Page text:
by the electron and hole occupations ${\displaystyle f_{\mathbf {k} }^{e}}$ and ${\displaystyle f_{\mathbf {k} }^{h}}$, respectively. These also modify the Coulomb interaction into

where ${\displaystyle (1-f_{\mathbf {k} }^{\mathrm {e} }-f_{\mathbf {k} }^{\mathrm {h} })}$ weakens the Coulomb interaction via the so-called phase-space filling factor that stems from the Pauli exclusion principle preventing multiple excitations of fermions. Due to the phase-space filling factor, the Coulomb attraction becomes repulsive for excitations levels ${\displaystyle f_{\mathbf {k} }^{\mathrm {e} }+f_{\mathbf {k} }^{\mathrm {h} }>1}$. At this regime, the generalized Wannier equation produces only unbound solutions which follow from the excitonic Mott transition from bound to ionized electron–hole pairs.

Once electron–hole densities exist, the generalized Wannier equation is not Hermitian anymore. As a result, the eigenvalue problem has both left- and right-handed eigenstates ${\displaystyle \phi _{\lambda }^{\mathrm {L} }(\mathbf {k} )}$ and ${\displaystyle \phi _{\lambda }^{\mathrm {R} }(\mathbf {k} )}$, respectively. They are connected via the phase-space filling factor, i.e. ${\displaystyle \phi _{\lambda }^{\mathrm {L} }(\mathbf {k} )=\phi _{\lambda }^{\mathrm {R} }(\mathbf {k} )/(1-f_{\mathbf {k} }^{\mathrm {e} }-f_{\mathbf {k} }^{\mathrm {h} })}$. The left- and right-handed eigenstates have the same eigen value ${\displaystyle E_{\lambda }}$ (that is real valued for the form shown) and they form a complete set of orthogonal solutions since ${\displaystyle \sum _{\mathbf {k} }\left[\phi _{\lambda }^{L}(\mathbf {k} )\right]^{\star }\,\phi _{\nu }^{R}(\mathbf {k} )=\sum _{\mathbf {k} }\left[\phi _{\lambda }^{R}(\mathbf {k} )\right]^{\star }\,\phi _{\nu }^{L}(\mathbf {k} )=\delta _{\lambda ,\nu }}$.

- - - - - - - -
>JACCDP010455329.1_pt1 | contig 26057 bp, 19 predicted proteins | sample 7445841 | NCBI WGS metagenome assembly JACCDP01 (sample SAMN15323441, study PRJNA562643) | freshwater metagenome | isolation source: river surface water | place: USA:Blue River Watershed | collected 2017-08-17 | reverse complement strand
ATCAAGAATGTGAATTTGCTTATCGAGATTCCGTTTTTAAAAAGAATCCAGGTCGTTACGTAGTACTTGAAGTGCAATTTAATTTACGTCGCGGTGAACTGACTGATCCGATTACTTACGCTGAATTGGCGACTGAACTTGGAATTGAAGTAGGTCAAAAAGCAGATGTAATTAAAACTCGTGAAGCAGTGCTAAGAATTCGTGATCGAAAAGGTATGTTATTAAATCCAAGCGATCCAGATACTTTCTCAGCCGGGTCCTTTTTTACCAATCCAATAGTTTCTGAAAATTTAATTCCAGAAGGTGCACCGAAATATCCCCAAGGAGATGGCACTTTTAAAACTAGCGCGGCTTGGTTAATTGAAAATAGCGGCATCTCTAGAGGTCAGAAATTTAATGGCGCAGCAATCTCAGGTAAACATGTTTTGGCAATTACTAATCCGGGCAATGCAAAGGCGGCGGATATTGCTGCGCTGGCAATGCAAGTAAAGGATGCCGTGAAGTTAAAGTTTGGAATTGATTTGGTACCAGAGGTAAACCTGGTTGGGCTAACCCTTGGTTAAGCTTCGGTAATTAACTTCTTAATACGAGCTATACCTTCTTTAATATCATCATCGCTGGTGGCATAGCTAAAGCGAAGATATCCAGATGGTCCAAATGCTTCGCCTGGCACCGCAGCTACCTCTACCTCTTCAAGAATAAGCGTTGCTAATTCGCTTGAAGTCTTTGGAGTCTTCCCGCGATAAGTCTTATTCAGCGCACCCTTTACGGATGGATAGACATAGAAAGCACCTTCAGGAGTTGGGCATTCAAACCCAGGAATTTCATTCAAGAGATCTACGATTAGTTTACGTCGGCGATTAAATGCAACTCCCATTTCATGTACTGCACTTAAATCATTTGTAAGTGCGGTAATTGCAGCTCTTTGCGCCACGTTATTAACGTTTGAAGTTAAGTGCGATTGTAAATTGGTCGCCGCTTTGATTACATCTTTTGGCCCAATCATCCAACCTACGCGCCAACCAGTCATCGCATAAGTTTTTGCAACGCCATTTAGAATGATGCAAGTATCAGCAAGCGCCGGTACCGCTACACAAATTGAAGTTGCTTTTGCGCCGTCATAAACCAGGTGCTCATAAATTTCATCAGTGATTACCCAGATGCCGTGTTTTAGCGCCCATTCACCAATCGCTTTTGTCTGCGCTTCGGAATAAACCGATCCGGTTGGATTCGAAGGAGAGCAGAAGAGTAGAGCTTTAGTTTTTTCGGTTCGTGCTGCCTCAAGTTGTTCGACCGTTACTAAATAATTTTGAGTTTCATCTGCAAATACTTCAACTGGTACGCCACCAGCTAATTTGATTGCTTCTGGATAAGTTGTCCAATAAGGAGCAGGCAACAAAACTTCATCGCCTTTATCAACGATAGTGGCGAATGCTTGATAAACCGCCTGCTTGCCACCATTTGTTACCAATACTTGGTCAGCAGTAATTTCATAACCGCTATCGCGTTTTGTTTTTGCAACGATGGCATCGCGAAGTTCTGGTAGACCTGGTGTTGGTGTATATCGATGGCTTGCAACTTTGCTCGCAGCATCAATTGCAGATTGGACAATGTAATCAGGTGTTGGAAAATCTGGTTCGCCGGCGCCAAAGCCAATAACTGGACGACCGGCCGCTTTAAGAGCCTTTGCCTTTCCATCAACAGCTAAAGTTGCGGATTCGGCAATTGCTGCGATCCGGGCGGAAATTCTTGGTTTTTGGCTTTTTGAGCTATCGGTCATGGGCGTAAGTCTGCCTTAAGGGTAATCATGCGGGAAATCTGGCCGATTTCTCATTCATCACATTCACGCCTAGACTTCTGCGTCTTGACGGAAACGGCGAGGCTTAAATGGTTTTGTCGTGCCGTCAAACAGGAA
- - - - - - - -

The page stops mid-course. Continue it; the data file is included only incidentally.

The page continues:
The Wannier equations can also be generalized to include scattering and screening effects that appear due to two-particle correlations within the SBE. This extension also produces left- and right-handed eigenstate, but their connection is more complicated[4] than presented above. Additionally, ${\displaystyle E_{\lambda }}$ becomes complex valued and the imaginary part of ${\displaystyle E_{\lambda }}$ defines the lifetime of the resonance ${\displaystyle \lambda }$.

Physically, the generalized Wannier equation describes how the presence of other electron–hole pairs modifies the binding of one effective pair. As main consequences, an excitation tends to weaken the Coulomb interaction and renormalize the single-particle energies in the simplest form. Once also correlation effects are included, one additionally observes the screening of the Coulomb interaction, excitation-induced dephasing, and excitation-induced energy shifts. All these aspects are important when semiconductor experiments are explained in detail.

## Applications

Due to the analogy with the hydrogen problem, the zero-density eigenstates are known analytically for any bulk semiconductor when excitations close to the bottom of the electronic bands are studied.[5] In nanostructured[6] materials, such as quantum wells, quantum wires, and quantum dots, the Coulomb-matrix element ${\displaystyle V_{\mathbf {k} }}$ strongly deviates from the ideal two- and three-dimensional systems due to finite quantum confinement of electronic states. Hence, one cannot solve the zero-density Wannier equation analytically for those situations, but needs to resort to numerical eigenvalue solvers. In general, only numerical solutions are possible for all semiconductor cases when exciton states are solved within an excited matter. Further examples are shown in the context of the Elliott formula.